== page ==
Parshat Naso: Numbers 21:1-7:89; Judges 13:2-25.
By Rabbi Daniel Schwartz
The old cliché says that Eskimos have 50 different words for snow because that’s their world.
We Jews have 50 different words for guilt. And one for “God help us:” Oy.
It’s like the story once shared with me of the four ladies playing bridge. As they start picking up their cards and looking at them, the first woman said, “Oy.”
The second, she sees her cards and says, “Oy vey.” The third, “Oy vey iz mir.” The fourth puts down her cards and says, “If we’re going to talk about our kids, I’m not playing anymore.”
If we started counting, I imagine we could find an equal number of words for complaining. After all, we’re known for it; we Jews love to kvetch. We focus on the losses and failures in our lives and in our world. We think about everything that went wrong.
This week’s portion, which also contains censuses, instructions for making restitution, the test for determining guilt for adultery and a description of who is responsible for the Tabernacle (the traveling sanctuary), also teaches us that instead of complaining, we should strive to find the beauty in our world.
We are taught this through the blessing found in this week’s portion that has come to be known as the three-fold priestly benediction, words that are traditionally said at our Shabbat dinner tables and words that are recited by the Kohanim during our prayers: “May God bless you and protect you. May God shine upon you and be gracious to you. May God bestow divine favor upon you and may God grant you peace” (Numbers 6:24-27).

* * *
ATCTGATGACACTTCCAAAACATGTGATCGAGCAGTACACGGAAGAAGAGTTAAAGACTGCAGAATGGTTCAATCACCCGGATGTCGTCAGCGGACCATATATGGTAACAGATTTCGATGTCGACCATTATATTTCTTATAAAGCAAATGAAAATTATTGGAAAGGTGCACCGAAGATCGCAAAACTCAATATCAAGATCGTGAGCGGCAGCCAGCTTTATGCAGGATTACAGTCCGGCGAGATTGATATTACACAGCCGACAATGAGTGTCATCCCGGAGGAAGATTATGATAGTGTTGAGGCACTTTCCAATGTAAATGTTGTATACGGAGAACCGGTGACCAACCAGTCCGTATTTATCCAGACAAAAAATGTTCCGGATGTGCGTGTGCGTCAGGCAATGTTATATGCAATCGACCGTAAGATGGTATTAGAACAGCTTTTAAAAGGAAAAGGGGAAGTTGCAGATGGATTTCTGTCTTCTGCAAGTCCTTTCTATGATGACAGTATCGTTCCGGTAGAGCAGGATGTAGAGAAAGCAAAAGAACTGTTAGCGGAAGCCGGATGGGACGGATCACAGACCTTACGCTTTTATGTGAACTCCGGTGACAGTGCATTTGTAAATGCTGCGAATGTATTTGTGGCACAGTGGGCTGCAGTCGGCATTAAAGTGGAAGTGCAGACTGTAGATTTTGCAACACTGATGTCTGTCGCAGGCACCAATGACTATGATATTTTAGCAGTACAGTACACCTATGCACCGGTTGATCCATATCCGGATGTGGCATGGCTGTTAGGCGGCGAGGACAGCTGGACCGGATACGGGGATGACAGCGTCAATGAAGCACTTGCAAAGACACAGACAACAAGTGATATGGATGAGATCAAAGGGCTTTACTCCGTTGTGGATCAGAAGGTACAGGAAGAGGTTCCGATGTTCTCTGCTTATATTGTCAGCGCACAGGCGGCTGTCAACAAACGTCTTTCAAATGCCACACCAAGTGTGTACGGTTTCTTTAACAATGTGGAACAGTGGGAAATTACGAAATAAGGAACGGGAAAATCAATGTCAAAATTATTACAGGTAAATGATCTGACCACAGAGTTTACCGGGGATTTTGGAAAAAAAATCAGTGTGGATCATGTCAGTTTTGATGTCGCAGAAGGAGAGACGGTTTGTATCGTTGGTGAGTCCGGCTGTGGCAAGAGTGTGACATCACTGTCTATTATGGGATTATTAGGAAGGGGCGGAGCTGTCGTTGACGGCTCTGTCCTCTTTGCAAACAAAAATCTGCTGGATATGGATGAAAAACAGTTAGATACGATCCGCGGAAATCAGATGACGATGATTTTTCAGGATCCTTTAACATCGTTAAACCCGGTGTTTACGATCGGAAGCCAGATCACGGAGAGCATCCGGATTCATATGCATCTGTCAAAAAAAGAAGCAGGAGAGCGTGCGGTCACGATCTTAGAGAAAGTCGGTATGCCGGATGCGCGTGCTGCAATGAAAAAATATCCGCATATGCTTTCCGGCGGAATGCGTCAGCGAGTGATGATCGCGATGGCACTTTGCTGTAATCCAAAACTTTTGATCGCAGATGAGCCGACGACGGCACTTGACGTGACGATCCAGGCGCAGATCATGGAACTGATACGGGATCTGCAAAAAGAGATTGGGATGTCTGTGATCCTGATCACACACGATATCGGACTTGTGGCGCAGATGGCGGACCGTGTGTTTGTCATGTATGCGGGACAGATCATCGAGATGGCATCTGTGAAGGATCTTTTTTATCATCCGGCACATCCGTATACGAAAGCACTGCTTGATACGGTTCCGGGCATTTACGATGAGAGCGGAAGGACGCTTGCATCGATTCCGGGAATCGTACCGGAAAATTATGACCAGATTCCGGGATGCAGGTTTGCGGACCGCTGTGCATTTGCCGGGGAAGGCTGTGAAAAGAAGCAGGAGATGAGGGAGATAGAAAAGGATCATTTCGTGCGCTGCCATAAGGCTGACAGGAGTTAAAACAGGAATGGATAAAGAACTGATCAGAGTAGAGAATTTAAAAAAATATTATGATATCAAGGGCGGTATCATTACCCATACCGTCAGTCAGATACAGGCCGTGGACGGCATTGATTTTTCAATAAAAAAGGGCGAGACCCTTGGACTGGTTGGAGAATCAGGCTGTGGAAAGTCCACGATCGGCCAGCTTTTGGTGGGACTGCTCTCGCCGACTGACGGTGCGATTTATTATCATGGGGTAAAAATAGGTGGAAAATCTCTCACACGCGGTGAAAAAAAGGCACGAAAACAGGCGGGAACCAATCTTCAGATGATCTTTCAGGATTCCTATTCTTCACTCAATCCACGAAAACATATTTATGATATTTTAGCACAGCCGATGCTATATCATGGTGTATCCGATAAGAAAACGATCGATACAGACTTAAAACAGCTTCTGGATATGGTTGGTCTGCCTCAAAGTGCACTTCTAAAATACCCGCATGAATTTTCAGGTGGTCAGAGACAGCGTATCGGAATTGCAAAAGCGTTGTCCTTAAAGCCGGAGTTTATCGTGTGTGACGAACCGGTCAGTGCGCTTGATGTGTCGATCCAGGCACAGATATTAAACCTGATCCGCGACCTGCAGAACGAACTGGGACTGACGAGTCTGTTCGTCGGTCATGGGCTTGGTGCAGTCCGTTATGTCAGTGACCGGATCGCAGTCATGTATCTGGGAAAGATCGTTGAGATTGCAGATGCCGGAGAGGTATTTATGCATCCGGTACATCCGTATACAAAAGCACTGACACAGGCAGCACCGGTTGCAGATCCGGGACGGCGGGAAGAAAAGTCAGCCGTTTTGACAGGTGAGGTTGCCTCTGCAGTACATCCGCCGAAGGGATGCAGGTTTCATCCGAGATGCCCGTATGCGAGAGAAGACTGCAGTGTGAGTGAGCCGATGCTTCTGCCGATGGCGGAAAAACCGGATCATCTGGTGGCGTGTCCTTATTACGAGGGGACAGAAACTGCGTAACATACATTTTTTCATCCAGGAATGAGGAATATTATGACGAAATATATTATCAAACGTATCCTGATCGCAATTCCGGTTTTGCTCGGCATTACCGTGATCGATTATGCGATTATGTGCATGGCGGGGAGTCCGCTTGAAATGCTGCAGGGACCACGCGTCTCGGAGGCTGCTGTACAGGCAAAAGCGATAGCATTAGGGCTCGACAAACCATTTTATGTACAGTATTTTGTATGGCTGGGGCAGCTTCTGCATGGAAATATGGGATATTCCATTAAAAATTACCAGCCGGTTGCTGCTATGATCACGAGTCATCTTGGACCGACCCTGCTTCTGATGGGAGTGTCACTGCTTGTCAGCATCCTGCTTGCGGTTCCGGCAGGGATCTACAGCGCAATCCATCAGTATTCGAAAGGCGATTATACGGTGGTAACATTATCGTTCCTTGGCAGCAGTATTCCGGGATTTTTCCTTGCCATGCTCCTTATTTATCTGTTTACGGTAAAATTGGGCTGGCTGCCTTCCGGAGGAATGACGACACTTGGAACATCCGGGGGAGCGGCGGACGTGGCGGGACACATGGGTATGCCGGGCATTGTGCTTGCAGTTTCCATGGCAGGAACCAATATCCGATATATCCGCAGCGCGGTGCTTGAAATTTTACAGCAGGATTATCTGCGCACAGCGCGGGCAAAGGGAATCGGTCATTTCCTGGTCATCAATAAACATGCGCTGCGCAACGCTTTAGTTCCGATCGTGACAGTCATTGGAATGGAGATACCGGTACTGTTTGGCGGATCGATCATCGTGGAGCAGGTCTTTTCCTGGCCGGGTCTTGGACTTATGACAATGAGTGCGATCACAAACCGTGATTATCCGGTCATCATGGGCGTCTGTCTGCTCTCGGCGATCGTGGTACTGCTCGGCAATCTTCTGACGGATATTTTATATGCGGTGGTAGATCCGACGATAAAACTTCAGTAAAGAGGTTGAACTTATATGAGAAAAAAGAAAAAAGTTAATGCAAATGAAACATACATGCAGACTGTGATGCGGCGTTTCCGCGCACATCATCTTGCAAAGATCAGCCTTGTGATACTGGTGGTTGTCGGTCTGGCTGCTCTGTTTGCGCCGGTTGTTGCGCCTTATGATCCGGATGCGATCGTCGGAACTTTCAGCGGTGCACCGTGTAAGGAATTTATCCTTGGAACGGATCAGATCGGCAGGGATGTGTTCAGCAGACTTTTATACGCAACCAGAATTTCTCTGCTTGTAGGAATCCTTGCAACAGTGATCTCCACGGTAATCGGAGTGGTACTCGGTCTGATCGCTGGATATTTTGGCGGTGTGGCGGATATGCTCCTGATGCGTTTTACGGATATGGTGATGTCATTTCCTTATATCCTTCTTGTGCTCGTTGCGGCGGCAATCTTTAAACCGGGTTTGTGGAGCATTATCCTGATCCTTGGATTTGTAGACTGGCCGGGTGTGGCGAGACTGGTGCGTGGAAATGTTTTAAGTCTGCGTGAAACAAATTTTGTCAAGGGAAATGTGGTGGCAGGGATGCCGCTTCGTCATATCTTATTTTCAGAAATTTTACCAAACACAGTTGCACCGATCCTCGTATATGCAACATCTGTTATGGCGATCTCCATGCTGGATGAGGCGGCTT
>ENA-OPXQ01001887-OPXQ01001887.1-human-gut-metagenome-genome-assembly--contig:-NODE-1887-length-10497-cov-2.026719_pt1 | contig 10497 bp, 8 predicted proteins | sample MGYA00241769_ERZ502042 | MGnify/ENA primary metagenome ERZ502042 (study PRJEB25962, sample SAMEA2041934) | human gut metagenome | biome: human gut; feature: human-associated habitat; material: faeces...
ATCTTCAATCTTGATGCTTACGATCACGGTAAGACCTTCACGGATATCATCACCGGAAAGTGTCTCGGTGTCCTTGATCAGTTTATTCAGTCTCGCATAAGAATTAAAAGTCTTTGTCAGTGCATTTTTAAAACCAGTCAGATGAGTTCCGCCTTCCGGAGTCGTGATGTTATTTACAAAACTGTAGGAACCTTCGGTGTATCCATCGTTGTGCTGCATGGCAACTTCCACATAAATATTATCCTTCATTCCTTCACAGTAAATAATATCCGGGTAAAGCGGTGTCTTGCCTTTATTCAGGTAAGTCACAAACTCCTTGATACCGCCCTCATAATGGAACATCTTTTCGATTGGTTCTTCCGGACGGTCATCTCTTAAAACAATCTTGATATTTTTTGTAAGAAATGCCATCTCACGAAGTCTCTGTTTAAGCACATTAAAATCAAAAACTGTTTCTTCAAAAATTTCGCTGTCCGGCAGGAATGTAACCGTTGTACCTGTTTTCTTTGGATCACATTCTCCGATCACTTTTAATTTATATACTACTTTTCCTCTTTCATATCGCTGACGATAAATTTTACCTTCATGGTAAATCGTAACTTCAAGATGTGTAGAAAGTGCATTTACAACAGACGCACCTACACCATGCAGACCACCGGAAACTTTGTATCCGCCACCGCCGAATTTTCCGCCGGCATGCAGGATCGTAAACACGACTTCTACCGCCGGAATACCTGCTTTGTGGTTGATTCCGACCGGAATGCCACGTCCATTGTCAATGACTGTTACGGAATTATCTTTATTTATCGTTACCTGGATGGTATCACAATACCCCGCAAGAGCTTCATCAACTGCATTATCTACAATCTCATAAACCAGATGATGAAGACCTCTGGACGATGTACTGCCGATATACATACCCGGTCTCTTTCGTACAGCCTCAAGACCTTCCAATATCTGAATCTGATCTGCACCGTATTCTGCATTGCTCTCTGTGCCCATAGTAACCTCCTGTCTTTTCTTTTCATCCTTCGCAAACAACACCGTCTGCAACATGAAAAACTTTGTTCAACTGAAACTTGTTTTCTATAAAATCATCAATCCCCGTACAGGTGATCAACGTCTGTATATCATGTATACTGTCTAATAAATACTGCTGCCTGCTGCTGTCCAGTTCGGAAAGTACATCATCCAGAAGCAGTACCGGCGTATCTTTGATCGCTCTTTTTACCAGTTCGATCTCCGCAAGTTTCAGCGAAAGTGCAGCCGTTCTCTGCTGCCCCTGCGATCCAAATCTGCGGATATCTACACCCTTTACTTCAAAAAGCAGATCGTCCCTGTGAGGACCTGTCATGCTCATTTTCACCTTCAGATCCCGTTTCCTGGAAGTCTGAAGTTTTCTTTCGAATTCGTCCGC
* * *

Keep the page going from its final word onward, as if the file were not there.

These ancient words have been interpreted in hundreds of different ways. Rashi, a commentator from about 1,000 years ago, broke each phrase down. Each word had a different meaning. “May God bless you” meant “May your property increase.” It had to do with material success.
Other commentators believed that God’s “blessing” had to do with spiritual enlightenment.
I would like to offer another interpretation. When we say, “May God bless you,” we’re asking that God give us the ability to recognize the good that is in our lives. We’re asking that we (or others for whom we recite these words) be able to see beyond any hardships and see the positive that comes from a situation.
The Talmud teaches that we have 10 different words to express different levels of wow. There’s simchah, joy in its broadest sense. Then there are different types of joy: like gila, rina and ditza: joy that comes in waves and moves us to singing, to dancing or joy that comes from a true sense of awe.
As we recite the words of the priestly benediction this week, may this be the blessing that we ask for: May God give us the strength to leave behind and not share our complaints so that we can find the joy, the wow and the awesomeness in our lives.
Rabbi Daniel A. Schwartz is a rabbi at Temple Shir Shalom in West Bloomfield.